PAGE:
Skip to main content

But one soldier, against seventeen. What are you going to do?

Soldier
(1998)

(SPOILERS) Now that a bona fide Blade Runner sequel has arrived, we can stop clutching at straws of movies that may/not be set in the same universe. Ridley Scott, growing more senile with each passing minute, considers Alien to exist in the same continuity, but David Webb Peoples got there first with “sidequel” Soldier, enthusiastically partnered by Paul WS Anderson. Unfortunately, no one benefits from the association, as Soldier is a downright terrible movie.


I have a bit of a blind spot for Peoples, on the basis that Unforgiven is a masterpiece of a screenplay, Twelve Monkeys is perfectly formed and his contribution to Blade Runner helped engineer an all-time-classic. I assume everything he touches ought to be exemplary, but I struggle to see how Soldier, even without having been force-fed through a PWSA meat grinder, could have been one to treasure. Shane reconfigured on a backwater trash heap planet, complete with mute child, palpitating-with-desire mother and blithely unaware father? It sounds like a recipe for disaster. But then, Logan remixed the Shane formula recently to at least partial success, so maybe it is all down to PWSA (and perhaps Tony Gilroy’s uncredited rewrite).


But anyone can have an off day, and Soldier might be that. There are certainly too few produced Peoples’ projects in the world. Given how long it takes to get some of his screenplays on screen (this, Unforgiven), maybe his Sergeant Rock will become a movie one day; Tarantino feted it as of such quality that, if he were to direct someone else’s work, it would be the one he’d choose (Joel Silver, attached to Rock as producer, levels the charge that the director lifted the premise for Inglorious Basterds).


The Soldier screenplay sat on a shelf for fifteen years before PWSA became flavour of the month (for reasons that remain elusive) and decided he wanted some of that, and Stallone and Keanu – curiously, Todd’s “I’m going to kill them all, sir” is paraphrased by Keanu in John Wick Chapter 2 – were mooted before Russell took the gig. Kurt was paid a ludicrous $20m (although he did get into uber-shape at a not exactly spring chicken age of 48, and PWSA delayed shooting for him to get so pumped, making the almost-as-botched Event Horizon in the meantime). That amounted to a third of the overall budget, and he certainly wasn’t being paid for loquacity; notably, Russell’s dialogue was of minimalist Mad Max 2 proportions, amounting to 104 words.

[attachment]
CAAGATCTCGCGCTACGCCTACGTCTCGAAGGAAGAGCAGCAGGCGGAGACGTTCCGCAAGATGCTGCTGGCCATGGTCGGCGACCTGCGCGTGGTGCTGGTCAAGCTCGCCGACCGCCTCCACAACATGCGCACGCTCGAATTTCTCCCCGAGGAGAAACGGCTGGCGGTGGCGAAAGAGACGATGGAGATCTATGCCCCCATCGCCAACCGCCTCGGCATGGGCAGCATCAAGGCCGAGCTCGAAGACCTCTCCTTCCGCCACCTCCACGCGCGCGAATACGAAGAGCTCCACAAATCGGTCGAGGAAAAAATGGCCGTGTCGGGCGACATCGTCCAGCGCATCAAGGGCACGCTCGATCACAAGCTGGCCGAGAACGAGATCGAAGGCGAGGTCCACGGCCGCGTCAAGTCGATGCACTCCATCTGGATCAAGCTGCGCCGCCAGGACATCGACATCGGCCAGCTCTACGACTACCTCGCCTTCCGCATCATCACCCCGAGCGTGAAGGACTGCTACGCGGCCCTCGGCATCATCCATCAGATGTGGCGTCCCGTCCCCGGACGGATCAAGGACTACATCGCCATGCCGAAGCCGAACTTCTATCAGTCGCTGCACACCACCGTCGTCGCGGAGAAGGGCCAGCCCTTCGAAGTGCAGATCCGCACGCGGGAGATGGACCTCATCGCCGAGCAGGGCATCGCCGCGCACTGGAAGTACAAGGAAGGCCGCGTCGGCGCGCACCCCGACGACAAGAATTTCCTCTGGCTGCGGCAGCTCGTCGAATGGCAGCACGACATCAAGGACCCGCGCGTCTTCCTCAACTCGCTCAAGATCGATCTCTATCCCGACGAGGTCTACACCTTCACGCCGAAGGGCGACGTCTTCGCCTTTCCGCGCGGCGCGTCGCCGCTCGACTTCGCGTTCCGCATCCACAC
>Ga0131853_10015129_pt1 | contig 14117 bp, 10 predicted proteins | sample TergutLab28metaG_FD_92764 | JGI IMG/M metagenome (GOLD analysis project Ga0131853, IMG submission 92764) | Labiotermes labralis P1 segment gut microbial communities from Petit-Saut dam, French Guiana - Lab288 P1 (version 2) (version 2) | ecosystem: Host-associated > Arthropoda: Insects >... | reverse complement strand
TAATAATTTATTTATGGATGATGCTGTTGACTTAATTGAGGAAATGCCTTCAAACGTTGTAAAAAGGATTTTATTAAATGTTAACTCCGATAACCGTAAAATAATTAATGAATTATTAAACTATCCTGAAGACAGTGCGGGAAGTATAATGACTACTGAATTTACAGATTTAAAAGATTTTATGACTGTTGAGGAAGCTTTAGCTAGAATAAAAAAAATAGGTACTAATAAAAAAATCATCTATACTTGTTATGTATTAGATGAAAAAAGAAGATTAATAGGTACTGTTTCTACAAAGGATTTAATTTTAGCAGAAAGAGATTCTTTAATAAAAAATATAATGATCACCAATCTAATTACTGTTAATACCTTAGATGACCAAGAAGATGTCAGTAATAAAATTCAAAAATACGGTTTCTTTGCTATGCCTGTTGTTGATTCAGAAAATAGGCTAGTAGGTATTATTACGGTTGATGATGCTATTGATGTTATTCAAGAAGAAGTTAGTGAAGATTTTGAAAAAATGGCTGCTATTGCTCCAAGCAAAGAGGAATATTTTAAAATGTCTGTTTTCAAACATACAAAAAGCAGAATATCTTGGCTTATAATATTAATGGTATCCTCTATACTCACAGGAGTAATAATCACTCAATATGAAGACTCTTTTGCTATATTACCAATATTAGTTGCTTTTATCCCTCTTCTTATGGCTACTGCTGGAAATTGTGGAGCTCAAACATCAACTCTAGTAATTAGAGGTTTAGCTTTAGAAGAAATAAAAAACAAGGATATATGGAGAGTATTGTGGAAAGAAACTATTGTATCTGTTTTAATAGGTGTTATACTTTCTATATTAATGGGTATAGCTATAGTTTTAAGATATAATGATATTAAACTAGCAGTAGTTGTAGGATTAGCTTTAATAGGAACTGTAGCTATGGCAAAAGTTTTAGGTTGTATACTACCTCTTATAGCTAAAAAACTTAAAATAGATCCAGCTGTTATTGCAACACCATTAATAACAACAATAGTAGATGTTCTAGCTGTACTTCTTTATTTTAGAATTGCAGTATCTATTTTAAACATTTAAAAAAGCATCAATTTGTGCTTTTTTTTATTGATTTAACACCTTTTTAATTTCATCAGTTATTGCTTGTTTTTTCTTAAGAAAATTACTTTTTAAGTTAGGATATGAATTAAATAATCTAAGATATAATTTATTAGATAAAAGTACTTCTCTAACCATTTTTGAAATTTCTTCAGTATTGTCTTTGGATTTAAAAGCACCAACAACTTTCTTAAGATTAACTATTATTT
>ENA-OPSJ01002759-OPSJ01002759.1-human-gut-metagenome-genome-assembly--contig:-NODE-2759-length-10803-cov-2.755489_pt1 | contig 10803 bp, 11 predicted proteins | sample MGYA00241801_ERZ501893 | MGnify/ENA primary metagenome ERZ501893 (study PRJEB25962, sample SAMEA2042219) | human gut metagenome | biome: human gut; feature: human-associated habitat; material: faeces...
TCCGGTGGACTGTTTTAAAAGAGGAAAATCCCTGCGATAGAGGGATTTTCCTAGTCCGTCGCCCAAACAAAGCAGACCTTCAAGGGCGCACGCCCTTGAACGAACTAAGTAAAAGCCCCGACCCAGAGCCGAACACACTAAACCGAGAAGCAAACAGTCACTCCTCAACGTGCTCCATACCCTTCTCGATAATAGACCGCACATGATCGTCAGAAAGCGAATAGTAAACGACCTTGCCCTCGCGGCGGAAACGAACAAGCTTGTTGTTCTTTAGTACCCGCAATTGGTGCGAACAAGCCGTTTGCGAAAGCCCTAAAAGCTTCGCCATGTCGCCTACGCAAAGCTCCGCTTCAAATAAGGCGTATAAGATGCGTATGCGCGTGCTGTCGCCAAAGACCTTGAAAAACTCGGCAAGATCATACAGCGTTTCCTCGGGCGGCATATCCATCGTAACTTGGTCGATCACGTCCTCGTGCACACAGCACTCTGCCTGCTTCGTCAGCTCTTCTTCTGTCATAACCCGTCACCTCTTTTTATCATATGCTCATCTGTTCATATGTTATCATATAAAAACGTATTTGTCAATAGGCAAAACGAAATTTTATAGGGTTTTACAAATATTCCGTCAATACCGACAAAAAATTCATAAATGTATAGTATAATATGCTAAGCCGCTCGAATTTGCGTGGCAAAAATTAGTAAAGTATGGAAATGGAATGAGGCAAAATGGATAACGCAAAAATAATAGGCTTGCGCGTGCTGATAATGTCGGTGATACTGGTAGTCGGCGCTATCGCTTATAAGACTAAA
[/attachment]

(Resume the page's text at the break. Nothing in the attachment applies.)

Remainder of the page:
The movie proceeded to flop hard, grossing a mere $14m in the US. Russell disappeared from the screens for three years and didn’t take another action role, while it took PWSA four years to get his next of the ground. It proved his greatest success story; the Resident Evil franchise would endure for 15 years (to date), with the director helming four (and writing all) of them.


The Blade Runner link can be found tangibly with the appearance of one of that movie’s spinners, but there are also references to taciturn protagonist Todd 3465’s military career; he fought in the Battle of Tannhauser Gate and did a stint on the Shoulder of Orion (other escapades include the Len Deighton-sounding Moscow Incident, the War of the Six Cities and the Battle of the Argentine Moons, as well as references to other Russell movies, Star Trek II and The Hitchhiker’s Guide to the Galaxy).


Kurt and his co-supermen in Soldier aren’t replicants, however; they’re genetically engineered and brainwashed humans, products of the Adam Project, indoctrinated from an early age into becoming emotionless – fear aside – obedient tools of the military. The introductory montage follows Todd from year zero in 1996 up to his 40s (as a youngster he’s played by Russell’s son Wyatt), at which point, following an altercation with new model Jason Scott Lee – who, one might infer, is a replicant, although the word is never used – he’s unceremoniously labelled obsolete and dumped on the planet where the lion’s share of the Shane-esque action will occur.


Todd curtly gets to know the settlers, keeping mostly mum but sharing meaningful looks with mum, and then nearly kills Michael Chilkis, is banished, invited back… and just in time! Those dastardly replacements have arrived, and evil Jason Isaacs (will you just look at his evil moustache) is intent on using the unofficial inhabitants as cannon fodder in a training exercise of his own devising.